The last movie I saw at the Capitol Drive-In in San Jose, CA, was The Black Stallion Returns in 1983. My baby niece and I were sitting in the front seats while my brother and his wife were making out in the backseat. Family values in the 1980s. On Christmas Eve last month, I saw Monster Hunter at the West Wind Capitol Drive-In. As the French would say, “The more things change, the more they stay the same.”
Where Did This Parking Lot Come From?
The first thing I noticed when driving into the Capitol Drive-In were the box offices from 40 years ago. They were long gone and no longer at the entrance. The new box offices were set further back, closer to the projection building. A chain link fence marked the perimeter of a parking lot between the entrance and the box offices.
Why does a drive-in theater need a parking lot?
From Wednesday through Sunday, early morning to late afternoon, the drive-in is a public market. Sellers can rent space to sell the stuff they don’t want, and buyers can buy stuff that they don’t need. Both must park somewhere since there’s no street parking in the surrounding area. More information is available on the West Wind Public Market website.
At The Drive-In
Monster Hunter was on Screen 1 to the far-left side of the drive-in. I got there a half-hour before sunset and, being the first one there, parked in the middle. Looking around outside of the car, the entire drive-in looked smaller than I remember. It’s hard to imagine a sea of cars stretching from Screen 1 to Screen 6 at the opposite end. The new parking lot took up a big chunk of the drive-in.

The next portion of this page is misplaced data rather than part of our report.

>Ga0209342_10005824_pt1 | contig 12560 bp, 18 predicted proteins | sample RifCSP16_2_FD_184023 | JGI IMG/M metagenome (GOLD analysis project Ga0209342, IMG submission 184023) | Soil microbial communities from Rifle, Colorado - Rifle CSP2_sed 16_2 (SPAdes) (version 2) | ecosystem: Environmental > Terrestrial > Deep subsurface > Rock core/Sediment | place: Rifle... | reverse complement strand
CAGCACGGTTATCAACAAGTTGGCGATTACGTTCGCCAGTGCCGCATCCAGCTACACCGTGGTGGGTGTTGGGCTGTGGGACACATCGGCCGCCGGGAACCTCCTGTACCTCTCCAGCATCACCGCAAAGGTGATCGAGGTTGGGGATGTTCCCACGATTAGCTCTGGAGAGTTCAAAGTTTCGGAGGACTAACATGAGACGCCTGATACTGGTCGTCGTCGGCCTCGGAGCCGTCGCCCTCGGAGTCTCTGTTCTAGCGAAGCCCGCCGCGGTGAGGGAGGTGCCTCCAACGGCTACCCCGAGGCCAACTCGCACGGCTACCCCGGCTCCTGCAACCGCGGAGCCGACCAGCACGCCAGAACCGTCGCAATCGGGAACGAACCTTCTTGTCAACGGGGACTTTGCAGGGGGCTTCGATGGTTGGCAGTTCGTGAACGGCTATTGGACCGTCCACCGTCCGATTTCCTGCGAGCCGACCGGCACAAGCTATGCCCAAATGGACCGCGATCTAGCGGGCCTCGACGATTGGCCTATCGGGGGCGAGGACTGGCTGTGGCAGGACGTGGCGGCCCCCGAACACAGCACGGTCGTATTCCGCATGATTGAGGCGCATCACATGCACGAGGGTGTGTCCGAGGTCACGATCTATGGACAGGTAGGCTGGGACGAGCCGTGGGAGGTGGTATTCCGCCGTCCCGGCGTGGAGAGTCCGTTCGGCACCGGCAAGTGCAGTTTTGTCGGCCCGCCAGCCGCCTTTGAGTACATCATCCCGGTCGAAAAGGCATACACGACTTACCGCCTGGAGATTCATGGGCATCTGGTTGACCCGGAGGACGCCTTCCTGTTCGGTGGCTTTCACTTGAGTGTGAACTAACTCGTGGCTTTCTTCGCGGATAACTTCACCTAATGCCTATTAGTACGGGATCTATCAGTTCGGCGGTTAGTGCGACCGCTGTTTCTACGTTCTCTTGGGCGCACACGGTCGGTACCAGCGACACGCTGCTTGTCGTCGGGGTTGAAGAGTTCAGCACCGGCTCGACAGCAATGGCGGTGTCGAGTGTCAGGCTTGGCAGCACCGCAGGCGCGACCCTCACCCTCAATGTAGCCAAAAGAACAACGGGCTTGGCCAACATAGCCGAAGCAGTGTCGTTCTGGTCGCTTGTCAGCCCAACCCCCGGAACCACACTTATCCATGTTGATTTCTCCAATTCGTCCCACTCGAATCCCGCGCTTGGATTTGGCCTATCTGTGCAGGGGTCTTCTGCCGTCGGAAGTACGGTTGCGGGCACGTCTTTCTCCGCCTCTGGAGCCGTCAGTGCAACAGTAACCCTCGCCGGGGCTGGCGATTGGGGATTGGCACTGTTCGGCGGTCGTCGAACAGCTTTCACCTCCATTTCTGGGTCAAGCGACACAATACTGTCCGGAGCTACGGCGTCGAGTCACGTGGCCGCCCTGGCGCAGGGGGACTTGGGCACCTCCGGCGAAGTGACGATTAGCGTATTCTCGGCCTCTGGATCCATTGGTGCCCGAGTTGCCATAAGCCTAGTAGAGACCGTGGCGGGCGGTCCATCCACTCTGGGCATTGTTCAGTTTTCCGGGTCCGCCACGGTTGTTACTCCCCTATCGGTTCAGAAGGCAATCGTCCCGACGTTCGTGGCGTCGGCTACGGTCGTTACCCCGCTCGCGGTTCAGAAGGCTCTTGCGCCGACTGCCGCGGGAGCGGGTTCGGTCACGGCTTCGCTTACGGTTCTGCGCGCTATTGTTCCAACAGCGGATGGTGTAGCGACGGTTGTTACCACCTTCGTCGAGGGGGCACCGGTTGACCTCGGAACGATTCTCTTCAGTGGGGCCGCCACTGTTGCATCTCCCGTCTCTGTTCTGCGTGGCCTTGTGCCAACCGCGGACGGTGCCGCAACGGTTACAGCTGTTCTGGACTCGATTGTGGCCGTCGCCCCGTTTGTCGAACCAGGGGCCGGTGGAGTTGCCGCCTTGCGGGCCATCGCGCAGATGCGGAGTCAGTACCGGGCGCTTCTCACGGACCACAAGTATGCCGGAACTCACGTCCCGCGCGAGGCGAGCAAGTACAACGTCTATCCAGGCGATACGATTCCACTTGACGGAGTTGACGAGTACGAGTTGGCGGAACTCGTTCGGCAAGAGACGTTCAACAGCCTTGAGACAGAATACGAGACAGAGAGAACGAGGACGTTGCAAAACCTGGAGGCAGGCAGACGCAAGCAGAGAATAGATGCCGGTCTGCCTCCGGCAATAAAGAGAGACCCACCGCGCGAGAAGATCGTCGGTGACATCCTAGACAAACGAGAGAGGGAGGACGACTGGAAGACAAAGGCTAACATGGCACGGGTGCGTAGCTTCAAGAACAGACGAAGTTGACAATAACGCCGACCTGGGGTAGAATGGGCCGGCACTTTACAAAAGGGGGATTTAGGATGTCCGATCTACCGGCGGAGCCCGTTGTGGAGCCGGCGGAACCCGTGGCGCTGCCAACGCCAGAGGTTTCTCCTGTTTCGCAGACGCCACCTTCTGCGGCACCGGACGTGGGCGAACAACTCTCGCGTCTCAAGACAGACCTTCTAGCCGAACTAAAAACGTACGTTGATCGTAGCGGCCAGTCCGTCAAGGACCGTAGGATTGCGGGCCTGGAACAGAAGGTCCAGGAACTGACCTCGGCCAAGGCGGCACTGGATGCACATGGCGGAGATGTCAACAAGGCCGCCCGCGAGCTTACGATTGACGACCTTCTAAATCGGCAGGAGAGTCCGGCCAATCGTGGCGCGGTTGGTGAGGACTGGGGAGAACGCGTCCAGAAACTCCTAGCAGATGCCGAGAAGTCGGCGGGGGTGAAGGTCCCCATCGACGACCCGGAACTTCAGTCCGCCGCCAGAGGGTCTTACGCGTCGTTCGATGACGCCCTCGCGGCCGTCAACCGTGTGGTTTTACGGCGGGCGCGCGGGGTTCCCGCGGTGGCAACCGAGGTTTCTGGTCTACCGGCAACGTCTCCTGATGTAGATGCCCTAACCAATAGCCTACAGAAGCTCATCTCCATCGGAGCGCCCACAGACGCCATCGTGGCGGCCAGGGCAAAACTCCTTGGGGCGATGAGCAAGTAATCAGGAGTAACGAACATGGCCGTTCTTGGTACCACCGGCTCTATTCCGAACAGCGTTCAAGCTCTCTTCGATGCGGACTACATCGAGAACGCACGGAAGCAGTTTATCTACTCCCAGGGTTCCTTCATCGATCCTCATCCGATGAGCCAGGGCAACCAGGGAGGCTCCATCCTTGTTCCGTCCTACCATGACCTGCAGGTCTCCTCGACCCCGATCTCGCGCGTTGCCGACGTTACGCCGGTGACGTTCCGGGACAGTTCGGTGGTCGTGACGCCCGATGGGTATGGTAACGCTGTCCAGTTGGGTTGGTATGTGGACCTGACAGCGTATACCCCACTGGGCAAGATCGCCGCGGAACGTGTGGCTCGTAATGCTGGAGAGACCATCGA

With social distancing rules in place, vehicles must have at least one parking spot on either side. When outside of your vehicle, always wear your mask. The concession stands weren’t open. The restrooms were open but that was one trip down memory lane I didn’t want to take.
Watching The Moving
I’m not going to review Monster Hunter as a movie. If you want me to do a movie review, let me know in the comments below. I also never played the video game that inspired the movie.
The biggest surprise was seeing the Toho logo at the beginning of the movie. If you’re not familiar with Toho, they’re better known for the Godzilla monster movies. The special effects for the monsters were perfect in this movie.
The pole speakers of 40 years ago were long gone. Movie audio comes in on a FM radio station listed on the ticket. Turning on the rear speakers in the car made the movie more immersive than listening to only the front speakers.
The biggest problem with the screen was when the movie was dark at times. Not dark as in the storytelling but in the lighting. Making out the details in the night scenes was like watching a black-and-white TV. The day scenes were clear as day (pun intended).
Would I go see a movie at the Capitol Drive-In again? If there was a movie I wanted to watch, I would. I’m not sure what movie that would be.